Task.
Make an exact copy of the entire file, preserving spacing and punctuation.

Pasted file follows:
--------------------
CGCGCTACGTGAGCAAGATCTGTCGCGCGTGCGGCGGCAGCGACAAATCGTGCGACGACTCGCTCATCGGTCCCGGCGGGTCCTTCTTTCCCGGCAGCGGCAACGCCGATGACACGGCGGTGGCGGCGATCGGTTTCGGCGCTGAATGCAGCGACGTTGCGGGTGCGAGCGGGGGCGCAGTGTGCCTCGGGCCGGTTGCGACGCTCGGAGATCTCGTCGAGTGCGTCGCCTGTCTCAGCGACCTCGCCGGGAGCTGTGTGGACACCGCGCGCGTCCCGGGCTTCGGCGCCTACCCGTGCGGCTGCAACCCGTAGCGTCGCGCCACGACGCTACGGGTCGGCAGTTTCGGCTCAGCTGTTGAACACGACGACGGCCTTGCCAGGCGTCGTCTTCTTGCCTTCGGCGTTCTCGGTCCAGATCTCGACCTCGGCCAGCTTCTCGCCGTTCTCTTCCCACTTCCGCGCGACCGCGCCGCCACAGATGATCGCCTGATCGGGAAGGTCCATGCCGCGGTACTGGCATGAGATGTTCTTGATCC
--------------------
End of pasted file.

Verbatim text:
CGCGCTACGTGAGCAAGATCTGTCGCGCGTGCGGCGGCAGCGACAAATCGTGCGACGACTCGCTCATCGGTCCCGGCGGGTCCTTCTTTCCCGGCAGCGGCAACGCCGATGACACGGCGGTGGCGGCGATCGGTTTCGGCGCTGAATGCAGCGACGTTGCGGGTGCGAGCGGGGGCGCAGTGTGCCTCGGGCCGGTTGCGACGCTCGGAGATCTCGTCGAGTGCGTCGCCTGTCTCAGCGACCTCGCCGGGAGCTGTGTGGACACCGCGCGCGTCCCGGGCTTCGGCGCCTACCCGTGCGGCTGCAACCCGTAGCGTCGCGCCACGACGCTACGGGTCGGCAGTTTCGGCTCAGCTGTTGAACACGACGACGGCCTTGCCAGGCGTCGTCTTCTTGCCTTCGGCGTTCTCGGTCCAGATCTCGACCTCGGCCAGCTTCTCGCCGTTCTCTTCCCACTTCCGCGCGACCGCGCCGCCACAGATGATCGCCTGATCGGGAAGGTCCATGCCGCGGTACTGGCATGAGATGTTCTTGATCC